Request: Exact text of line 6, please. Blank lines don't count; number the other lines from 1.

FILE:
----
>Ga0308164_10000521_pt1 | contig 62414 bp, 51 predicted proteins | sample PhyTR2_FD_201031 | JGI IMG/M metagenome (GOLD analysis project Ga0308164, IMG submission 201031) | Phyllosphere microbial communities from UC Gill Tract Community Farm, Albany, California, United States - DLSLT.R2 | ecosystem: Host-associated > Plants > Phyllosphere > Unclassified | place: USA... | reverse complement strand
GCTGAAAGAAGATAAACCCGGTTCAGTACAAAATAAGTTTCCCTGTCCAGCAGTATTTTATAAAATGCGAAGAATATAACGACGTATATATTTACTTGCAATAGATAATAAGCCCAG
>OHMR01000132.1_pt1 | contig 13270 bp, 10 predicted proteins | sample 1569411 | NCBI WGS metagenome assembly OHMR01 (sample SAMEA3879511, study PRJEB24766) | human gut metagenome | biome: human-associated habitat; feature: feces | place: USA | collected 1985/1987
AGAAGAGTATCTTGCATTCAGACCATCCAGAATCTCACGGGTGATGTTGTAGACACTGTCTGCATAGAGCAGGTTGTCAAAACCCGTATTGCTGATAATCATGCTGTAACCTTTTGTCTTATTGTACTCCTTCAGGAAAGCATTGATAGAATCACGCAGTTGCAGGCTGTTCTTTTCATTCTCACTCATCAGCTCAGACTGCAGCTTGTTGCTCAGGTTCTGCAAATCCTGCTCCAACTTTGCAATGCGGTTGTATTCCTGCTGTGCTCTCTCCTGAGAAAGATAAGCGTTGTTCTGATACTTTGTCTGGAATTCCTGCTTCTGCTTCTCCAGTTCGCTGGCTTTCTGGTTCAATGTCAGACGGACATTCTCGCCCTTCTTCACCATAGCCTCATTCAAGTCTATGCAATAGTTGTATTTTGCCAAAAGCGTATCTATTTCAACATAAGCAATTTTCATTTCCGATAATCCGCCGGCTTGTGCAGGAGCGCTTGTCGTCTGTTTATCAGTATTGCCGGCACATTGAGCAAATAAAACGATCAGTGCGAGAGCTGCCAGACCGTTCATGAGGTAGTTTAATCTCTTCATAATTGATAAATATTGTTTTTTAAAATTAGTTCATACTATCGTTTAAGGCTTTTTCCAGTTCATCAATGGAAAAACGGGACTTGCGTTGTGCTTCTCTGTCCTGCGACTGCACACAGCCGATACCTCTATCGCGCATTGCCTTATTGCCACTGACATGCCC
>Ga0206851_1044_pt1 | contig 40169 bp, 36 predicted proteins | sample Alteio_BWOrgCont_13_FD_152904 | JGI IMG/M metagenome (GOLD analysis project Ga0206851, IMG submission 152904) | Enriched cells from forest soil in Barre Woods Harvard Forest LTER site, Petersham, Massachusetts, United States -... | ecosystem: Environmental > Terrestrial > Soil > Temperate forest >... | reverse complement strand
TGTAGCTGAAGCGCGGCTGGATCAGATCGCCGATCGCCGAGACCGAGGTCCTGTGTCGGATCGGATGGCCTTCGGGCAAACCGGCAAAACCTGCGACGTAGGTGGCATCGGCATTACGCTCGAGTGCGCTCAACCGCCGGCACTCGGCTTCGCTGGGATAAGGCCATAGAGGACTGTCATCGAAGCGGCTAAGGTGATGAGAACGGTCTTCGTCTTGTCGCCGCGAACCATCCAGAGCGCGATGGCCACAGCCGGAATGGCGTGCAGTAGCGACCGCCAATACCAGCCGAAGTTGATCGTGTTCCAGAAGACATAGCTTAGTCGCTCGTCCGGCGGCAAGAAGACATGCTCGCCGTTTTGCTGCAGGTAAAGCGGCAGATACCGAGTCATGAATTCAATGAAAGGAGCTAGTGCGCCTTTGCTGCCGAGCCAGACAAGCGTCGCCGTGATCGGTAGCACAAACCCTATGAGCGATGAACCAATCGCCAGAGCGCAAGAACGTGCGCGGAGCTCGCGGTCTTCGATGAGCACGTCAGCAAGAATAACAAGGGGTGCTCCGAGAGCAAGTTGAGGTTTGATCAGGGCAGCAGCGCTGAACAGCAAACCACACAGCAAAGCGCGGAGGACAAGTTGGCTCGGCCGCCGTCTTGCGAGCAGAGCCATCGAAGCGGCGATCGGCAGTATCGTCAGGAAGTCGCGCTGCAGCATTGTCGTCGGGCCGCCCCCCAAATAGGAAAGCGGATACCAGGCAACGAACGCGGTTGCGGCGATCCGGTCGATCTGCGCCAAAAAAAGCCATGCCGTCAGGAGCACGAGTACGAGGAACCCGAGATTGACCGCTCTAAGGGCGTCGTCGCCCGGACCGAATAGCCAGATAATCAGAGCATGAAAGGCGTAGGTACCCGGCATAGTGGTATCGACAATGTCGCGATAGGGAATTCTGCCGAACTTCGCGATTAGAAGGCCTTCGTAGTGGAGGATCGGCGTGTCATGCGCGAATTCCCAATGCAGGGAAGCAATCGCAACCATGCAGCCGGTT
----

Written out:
TGTAGCTGAAGCGCGGCTGGATCAGATCGCCGATCGCCGAGACCGAGGTCCTGTGTCGGATCGGATGGCCTTCGGGCAAACCGGCAAAACCTGCGACGTAGGTGGCATCGGCATTACGCTCGAGTGCGCTCAACCGCCGGCACTCGGCTTCGCTGGGATAAGGCCATAGAGGACTGTCATCGAAGCGGCTAAGGTGATGAGAACGGTCTTCGTCTTGTCGCCGCGAACCATCCAGAGCGCGATGGCCACAGCCGGAATGGCGTGCAGTAGCGACCGCCAATACCAGCCGAAGTTGATCGTGTTCCAGAAGACATAGCTTAGTCGCTCGTCCGGCGGCAAGAAGACATGCTCGCCGTTTTGCTGCAGGTAAAGCGGCAGATACCGAGTCATGAATTCAATGAAAGGAGCTAGTGCGCCTTTGCTGCCGAGCCAGACAAGCGTCGCCGTGATCGGTAGCACAAACCCTATGAGCGATGAACCAATCGCCAGAGCGCAAGAACGTGCGCGGAGCTCGCGGTCTTCGATGAGCACGTCAGCAAGAATAACAAGGGGTGCTCCGAGAGCAAGTTGAGGTTTGATCAGGGCAGCAGCGCTGAACAGCAAACCACACAGCAAAGCGCGGAGGACAAGTTGGCTCGGCCGCCGTCTTGCGAGCAGAGCCATCGAAGCGGCGATCGGCAGTATCGTCAGGAAGTCGCGCTGCAGCATTGTCGTCGGGCCGCCCCCCAAATAGGAAAGCGGATACCAGGCAACGAACGCGGTTGCGGCGATCCGGTCGATCTGCGCCAAAAAAAGCCATGCCGTCAGGAGCACGAGTACGAGGAACCCGAGATTGACCGCTCTAAGGGCGTCGTCGCCCGGACCGAATAGCCAGATAATCAGAGCATGAAAGGCGTAGGTACCCGGCATAGTGGTATCGACAATGTCGCGATAGGGAATTCTGCCGAACTTCGCGATTAGAAGGCCTTCGTAGTGGAGGATCGGCGTGTCATGCGCGAATTCCCAATGCAGGGAAGCAATCGCAACCATGCAGCCGGTT